Getting Ready

Carnival workers put together rides for Prairie Days in this 2016 Nisqually Valley News file photo. 

Yelm Police Chief Todd Stancil can’t help but respond with a chuckle when asked about a recent national news report that sought to identify the worst city to live in each state. 

That’s because when it came to Washington, the author behind the story by 24/7 Wall Street — which was published online by USA Today — somehow came to the conclusion that of all the cities, towns and villages across the Evergreen State, Yelm is simply the worst.

“Though residents of Yelm, Washington, are far less likely to live below the poverty line or be the victim of a violent crime than those in most cities on this list, other conditions in the city detract from quality of life,” the author wrote. “For example, property crime — a broad category that includes burglary and motor vehicle theft — is relatively common in Yelm. The city’s property crime rate of 5,750 incidents per 100,000 in 2017 was nearly the highest of any city in the state and well above the U.S property crime rate of 2,362 per 100,000. Unlike most cities on this list that are growing relatively slowly or losing residents in recent years, Yelm is growing rapidly. Over the last five years, the number of people living in the city increased by a staggering 24.6 percent. Over the same period, the U.S. population expanded by just 3.8.”

As the lead lawman in a city being criticized for crime, Stancil was a bit incredulous. 

The problem is with the method used by 24/7 Wall Street, he noted. 

Since Yelm doesn’t have 100,000 people, the author simply multiplied the population and property crime rate out to reach that number. 

That doesn’t work considering that, in the past seven years, Yelm’s population has grown by 27 percent while the property crime rate has only risen 1.6 percent, Stancil noted. That would put Yelm at about 1,228 incidents per 100,000 residents, which is far below the national average of 2,300 incidents per 100,000 residents. 

“That doesn’t even mention that our violent crimes are next to nothing,” he said. “No mention of that.”

Stancil also noted his department’s aggressive stance toward petty theft. The department works with business to ensure everything is reported, “from a stolen candy bar to a cart full of groceries.” He said the Yelm Walmart, which as national policy normally doesn’t report thefts of $20 or less, now reports every single theft to police. That policy drives up property crime rates.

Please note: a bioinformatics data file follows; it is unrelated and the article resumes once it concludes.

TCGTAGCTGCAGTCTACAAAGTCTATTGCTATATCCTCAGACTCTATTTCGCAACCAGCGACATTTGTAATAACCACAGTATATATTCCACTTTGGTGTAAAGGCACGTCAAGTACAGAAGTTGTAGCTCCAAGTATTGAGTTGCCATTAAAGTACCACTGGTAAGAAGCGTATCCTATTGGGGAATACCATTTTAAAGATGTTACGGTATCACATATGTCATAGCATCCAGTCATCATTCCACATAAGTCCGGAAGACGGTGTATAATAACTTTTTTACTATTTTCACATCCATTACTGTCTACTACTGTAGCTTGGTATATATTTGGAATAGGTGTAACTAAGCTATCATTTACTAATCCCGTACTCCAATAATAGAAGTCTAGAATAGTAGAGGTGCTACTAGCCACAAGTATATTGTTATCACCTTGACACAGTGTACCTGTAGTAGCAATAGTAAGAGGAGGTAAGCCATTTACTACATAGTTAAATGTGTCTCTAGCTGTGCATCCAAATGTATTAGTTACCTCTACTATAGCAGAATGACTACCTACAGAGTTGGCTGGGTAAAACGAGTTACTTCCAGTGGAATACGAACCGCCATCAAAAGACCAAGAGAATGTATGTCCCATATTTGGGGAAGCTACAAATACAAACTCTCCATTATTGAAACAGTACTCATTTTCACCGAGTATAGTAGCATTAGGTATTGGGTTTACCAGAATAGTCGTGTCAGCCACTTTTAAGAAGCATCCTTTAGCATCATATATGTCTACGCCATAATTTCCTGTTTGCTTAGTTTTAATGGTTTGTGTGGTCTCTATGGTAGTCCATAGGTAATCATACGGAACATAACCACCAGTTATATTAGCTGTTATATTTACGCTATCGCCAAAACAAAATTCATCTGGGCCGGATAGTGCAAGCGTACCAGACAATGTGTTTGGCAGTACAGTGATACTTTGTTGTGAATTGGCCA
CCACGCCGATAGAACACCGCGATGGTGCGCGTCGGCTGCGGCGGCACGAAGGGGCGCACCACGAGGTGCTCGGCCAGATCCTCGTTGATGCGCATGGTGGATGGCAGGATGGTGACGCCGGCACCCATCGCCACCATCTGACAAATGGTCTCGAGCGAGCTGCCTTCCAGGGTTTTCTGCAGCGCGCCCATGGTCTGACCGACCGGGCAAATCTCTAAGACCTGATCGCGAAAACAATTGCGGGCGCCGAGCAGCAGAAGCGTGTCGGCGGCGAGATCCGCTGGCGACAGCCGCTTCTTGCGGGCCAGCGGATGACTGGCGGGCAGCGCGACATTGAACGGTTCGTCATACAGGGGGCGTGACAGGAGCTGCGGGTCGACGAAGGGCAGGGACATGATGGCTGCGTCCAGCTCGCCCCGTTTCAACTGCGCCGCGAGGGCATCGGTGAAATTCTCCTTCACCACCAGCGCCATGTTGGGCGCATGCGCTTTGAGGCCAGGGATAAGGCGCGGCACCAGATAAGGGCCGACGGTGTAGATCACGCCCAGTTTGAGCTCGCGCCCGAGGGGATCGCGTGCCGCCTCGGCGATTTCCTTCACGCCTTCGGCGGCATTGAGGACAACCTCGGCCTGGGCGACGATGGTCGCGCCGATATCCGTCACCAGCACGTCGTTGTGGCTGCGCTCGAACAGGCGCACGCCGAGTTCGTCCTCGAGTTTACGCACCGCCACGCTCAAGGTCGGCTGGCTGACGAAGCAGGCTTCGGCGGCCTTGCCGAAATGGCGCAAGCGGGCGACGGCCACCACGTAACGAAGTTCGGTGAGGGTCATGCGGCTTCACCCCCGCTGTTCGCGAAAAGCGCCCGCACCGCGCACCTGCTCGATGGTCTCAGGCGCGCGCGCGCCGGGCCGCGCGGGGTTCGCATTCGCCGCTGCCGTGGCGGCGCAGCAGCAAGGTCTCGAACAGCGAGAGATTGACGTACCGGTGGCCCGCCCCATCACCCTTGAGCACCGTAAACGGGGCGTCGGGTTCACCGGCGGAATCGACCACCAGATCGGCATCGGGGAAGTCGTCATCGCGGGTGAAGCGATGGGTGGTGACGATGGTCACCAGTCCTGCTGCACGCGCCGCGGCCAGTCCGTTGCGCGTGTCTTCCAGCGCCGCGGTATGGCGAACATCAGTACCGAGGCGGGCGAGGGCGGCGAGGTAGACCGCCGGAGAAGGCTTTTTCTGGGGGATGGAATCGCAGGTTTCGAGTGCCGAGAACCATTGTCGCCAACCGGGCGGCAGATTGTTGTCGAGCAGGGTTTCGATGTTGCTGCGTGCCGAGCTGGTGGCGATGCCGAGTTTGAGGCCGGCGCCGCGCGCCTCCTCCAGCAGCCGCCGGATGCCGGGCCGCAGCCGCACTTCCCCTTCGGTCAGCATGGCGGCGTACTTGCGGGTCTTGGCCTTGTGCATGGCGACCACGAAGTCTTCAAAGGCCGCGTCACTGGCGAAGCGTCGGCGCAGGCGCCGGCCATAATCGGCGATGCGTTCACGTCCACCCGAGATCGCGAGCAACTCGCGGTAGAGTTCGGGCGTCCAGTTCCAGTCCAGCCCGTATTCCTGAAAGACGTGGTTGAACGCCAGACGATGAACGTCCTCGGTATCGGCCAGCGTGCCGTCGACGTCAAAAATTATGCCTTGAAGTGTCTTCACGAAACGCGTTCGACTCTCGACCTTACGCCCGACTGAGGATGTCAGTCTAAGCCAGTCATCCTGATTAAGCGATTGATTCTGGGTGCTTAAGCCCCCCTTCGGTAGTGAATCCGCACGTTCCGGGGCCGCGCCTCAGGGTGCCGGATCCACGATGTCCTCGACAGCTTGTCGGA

Stancil wonders why a national media outlet would provide such shoddy reporting, but he’s not angry, he says. 

“To me, it’s a little humorous,” he said. “I’ve lived here basically my whole life, and people who live here know Yelm is a great place to live.”

He suspects the problem with the report was all in the methodology, as most of the “worst cities to live” on the list have a population in the neighborhood of 10,000 people. 

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(3) comments


As a military family, we’ve lived in 4 different areas of the south sound as rentals were sold out from under us. I have to say that our time here in Yelm has by far been the best (4 years here) and we are really sad to have to leave now. I’ve lived in Olympia and two separate areas of Lacey and the mail theft/petty theft was worse in both locations even though we have those community mailboxes. Those boxes don’t hold packages.
But even with those issues, what I see in yelm that I didn’t see in those other places is that in spite of the growth here, the city leaders are very visible and honest about their efforts to address these issues and keep working. Resources need to catch up to growth but it’s an issues everyone is working on. Even though we didn’t grow up here and don’t live within the city limits, I know who all of the town leadership is. I see that they care about this place and that’s what makes Yelm such a great place to live.